Philadelphia is known as the city of brotherly love, but you would not know it from the way opposing teams and fans are treated when they visit. The Eagles, and more accurately Philadelphia, and their fans have a rep as being the worst in the country. Whether or not that is true is debatable, but the fans of Philadelphia definitely have a checkered past. So much so in fact, that in 1998 the city of Philadelphia created the Eagles Court, which convened in the basement of the then home of the Eagles Veterans Stadium. The city of Philadelphia and their fans may deny their rep, but being the first city to have a courtroom in one of their stadiums leaves no doubt, so own up to it and be proud.
This history of violence started back in 1949. On August 21st, during a Phillies game, fans began to throw glass bottles onto the field. The fans were upset at call being made by the umpires in the game, and this was their retort. The crowd would not yield, and when they ignored pleas over the loudspeakers the game was forfeited. Umpire Lee Ballanfant was hit in the face with a bottle, and fellow umpire Al Barlick took a tomato to the back of the head. Ah, the days when people brought their own tomatoes to throw.
In the 1960’s, the Phillies first basemen was Dick Allen, who was African-American. The fans of the Phillies did not care for Allen and would routinely boo him. Allen became effected by this would write “letters in the dirt” with his spikes to show the fans his displeasure. The response was that fans would throw garbage, fruit and batteries at Allen. When he played first he would wear his batting helmet at first, and earned him the nickname “Crash”. Remember he played for the Phillies…only in Philadelphia.
One of the most famous incidents happened in 1968. The Eagles were in the midst of a losing season, and had the inside track to the first overall pick in 1969, where O.J. Simpson was waiting. The Eagles began to win games late in the season, and in the final home game there was a halftime ceremony where Santa Claus would come out and wave to the crowd. The crowd was already unruly, and the Santa had left the building. They scrambled and grabbed a fan from the stands, Frank Olivo, who was wearing a makeshift Santa outfit and had him go out. The fans began to boo him, and he was pelted with snowballs. He came back in 2003 to a Sixers game in a Santa suit and was once again booed, welcome back.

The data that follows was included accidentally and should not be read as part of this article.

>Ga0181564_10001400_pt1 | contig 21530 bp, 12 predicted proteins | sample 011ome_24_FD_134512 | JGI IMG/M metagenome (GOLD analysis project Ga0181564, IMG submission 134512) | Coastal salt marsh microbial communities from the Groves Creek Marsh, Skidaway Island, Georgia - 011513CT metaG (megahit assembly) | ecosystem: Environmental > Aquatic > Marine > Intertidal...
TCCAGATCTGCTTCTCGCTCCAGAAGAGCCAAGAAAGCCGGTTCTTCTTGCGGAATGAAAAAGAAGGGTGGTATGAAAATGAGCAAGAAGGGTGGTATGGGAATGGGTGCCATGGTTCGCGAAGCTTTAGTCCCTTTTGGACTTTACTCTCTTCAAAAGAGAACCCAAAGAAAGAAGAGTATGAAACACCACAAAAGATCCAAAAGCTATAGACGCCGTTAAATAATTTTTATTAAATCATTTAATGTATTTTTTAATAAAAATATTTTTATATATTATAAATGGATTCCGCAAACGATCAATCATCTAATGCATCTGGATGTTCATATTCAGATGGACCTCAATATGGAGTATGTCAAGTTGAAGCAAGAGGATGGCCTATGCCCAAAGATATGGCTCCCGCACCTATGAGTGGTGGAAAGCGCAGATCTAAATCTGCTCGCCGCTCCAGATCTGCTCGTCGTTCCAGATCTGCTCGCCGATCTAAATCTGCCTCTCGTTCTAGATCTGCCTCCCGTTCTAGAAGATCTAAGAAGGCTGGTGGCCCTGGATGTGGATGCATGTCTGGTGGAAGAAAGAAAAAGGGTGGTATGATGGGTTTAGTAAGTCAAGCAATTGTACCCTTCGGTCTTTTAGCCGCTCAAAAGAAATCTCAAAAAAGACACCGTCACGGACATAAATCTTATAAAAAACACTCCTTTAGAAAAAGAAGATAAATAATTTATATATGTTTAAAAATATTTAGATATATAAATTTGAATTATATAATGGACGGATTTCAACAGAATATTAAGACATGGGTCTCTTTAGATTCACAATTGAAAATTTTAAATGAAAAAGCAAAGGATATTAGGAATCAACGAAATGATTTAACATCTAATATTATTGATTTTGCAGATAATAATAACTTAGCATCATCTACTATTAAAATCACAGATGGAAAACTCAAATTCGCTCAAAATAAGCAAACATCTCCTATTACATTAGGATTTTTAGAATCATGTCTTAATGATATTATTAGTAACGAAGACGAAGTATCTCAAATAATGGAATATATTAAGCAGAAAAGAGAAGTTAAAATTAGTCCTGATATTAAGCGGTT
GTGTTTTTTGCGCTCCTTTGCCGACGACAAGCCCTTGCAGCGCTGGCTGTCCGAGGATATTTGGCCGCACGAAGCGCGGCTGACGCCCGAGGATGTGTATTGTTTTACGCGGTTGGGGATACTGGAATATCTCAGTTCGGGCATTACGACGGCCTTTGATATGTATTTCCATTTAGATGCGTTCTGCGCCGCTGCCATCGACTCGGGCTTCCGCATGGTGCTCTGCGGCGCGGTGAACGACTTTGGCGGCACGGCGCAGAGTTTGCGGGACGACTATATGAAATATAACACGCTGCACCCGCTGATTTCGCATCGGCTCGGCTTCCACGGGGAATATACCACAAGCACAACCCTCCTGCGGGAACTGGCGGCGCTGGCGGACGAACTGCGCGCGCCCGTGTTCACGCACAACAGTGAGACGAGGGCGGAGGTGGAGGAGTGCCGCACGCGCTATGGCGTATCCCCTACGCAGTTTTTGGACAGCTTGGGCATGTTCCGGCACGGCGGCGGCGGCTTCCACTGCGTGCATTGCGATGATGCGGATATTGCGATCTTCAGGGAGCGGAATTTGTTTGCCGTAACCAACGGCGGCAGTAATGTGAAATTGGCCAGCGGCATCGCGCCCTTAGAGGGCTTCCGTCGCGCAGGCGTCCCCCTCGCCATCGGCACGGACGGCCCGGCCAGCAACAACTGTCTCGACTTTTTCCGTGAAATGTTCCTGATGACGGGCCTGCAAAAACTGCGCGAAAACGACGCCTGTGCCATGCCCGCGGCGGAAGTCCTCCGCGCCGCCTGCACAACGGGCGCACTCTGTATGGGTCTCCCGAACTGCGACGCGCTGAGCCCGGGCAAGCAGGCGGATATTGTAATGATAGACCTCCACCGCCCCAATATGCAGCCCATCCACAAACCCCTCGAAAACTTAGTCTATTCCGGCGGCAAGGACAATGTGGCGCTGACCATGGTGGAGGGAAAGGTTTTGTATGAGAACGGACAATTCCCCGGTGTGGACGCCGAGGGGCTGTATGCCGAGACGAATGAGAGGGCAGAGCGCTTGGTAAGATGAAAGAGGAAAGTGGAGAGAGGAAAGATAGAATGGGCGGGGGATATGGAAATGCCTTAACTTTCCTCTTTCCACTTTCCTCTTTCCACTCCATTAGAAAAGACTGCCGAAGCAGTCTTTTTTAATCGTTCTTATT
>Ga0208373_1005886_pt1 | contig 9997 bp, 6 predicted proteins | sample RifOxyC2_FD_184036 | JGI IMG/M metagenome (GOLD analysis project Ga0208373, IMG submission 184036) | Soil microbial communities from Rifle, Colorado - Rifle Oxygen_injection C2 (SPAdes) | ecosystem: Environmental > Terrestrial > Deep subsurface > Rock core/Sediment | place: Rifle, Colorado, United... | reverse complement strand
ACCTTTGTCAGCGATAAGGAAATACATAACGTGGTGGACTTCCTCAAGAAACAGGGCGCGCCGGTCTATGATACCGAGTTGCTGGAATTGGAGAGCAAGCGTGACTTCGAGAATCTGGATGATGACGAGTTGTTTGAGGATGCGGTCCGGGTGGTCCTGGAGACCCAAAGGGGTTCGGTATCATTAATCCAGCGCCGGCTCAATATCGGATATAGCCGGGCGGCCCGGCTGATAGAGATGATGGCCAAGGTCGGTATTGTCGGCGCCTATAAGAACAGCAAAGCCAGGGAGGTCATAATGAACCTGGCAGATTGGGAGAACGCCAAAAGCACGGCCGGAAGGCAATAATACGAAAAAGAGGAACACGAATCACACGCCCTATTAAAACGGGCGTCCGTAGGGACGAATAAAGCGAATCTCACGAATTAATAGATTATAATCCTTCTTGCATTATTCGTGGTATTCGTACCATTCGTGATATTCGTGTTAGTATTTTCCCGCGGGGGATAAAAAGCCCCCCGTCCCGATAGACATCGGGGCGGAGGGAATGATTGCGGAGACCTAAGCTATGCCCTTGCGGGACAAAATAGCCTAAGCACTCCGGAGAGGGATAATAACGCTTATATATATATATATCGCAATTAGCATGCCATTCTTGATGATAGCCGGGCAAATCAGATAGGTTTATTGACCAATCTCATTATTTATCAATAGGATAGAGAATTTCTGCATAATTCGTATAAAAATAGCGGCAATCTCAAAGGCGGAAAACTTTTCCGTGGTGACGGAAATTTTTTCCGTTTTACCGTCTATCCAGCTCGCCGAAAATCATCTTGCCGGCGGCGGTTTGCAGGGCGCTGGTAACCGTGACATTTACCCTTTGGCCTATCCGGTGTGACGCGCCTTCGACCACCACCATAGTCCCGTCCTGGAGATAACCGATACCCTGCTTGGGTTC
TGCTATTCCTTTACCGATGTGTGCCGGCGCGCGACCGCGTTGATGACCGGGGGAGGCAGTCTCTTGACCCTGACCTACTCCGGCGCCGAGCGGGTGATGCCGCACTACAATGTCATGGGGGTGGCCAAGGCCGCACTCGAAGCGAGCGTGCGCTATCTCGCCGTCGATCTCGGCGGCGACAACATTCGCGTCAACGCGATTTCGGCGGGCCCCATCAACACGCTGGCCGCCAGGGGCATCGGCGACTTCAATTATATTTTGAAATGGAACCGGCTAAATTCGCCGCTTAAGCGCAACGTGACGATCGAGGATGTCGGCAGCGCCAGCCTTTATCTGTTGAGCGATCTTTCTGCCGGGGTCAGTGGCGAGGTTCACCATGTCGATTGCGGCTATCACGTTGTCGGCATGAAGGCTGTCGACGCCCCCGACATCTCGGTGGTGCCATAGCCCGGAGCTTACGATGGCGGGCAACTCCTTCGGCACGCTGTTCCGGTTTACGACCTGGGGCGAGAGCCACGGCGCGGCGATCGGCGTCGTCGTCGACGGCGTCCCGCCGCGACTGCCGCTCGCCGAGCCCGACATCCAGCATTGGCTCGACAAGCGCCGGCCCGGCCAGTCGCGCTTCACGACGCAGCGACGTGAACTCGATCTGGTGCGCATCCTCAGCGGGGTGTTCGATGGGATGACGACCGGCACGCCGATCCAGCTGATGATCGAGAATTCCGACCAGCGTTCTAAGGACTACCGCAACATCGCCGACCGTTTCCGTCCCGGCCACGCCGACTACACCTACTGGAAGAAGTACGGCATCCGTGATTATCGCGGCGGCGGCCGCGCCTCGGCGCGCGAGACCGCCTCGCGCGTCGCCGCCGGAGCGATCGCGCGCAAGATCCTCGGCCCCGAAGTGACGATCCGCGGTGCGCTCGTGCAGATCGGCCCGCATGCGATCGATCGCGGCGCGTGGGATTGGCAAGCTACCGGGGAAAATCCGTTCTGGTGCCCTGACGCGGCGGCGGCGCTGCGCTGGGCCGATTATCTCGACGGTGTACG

At an Eagles game in 1989, referred to as Bounty Bowl II, against the Dallas Cowboys fans once again displayed poor judgment and wasteful behavior. The stadium once again had snow that could not be removed, and instead was packed under the seats. The weather was warming up enough that the snow became perfect for packing and molding into ice balls. Fans began throwing these ice balls at Cowboys players, coaches, the referees, as well as the broadcasters…don’t want to discriminate now do we. Then fans began to pour beer on everyone going through the tunnel. The effect was the team banning beer sales for the final home game, as well as their NFC Wild Card game against the Rams. Ice Balls and wasting beer. There is a history of snowballs and the like, but wasting beer…really?
In 1997 during a Monday Night Football game against the San Francisco 49ers all hell broke loose. Just before the opening kickoff an all out brawl broke out, in the 500 level of Veterans Stadium, when five drunk fans attacked and thrashed Scott Reader, who suffered a shattered ankle as well as cigar burns. The reason he was assaulted was because his friend happened to be wearing a New York Giants jacket…heaven forbid. Reader recalled what a guard told him after the beating. ``The guard told me that he was sorry he couldn't help me, but there were five of them and only one of him,'' Reader said. This was only the beginning; the worst was yet to come.
The Eagles fell behind 24-6 at halftime, and Mayor Ed Rendell knew trouble could be brewing. He ordered additional security to a problem area in the upper levels where drinking and pot smoking ran rampant at every game. Unfortunately, things would get worse. The fans were no longer paying attention to the game, and there was a lot more action going on in the stands than on the field. The destructive behavior of that night culminated with a fan in upper level 500, Robert Sellers, firing a flare into a mob of fans on the lower 200 level. His response was that he got caught up in the chaos of the crowd. The night also included other mob activities: over 60 different fist fights, pick pocketing, car thefts, and stolen Eagles merchandise…you know classic Philadelphia behavior.
The result of this was the courts of Philadelphia taking action. Seamus McCaffery was a member of the Municipal Court in Philadelphia, and he spearheaded the development of the Eagles Court, with the support of members from the city council. Due to the history of violence at Veterans Stadium the city created an actual court located in the bowels of the stadium. McCaffery presided over this court, which was open for business during Eagles and Phillies home games. Fans would no longer have to wait to receive their punishment.
The fans of Philadelphia have continued to earn their ranking as the worst fans in the game, so by now it should just be something that is worn with a badge of honor or stupidity…what’s the difference. I am actually proud to announce that the Eagles Court is no longer in session at Lincoln Financial Field, as the effect of the court worked so well that it is no longer necessary, for now.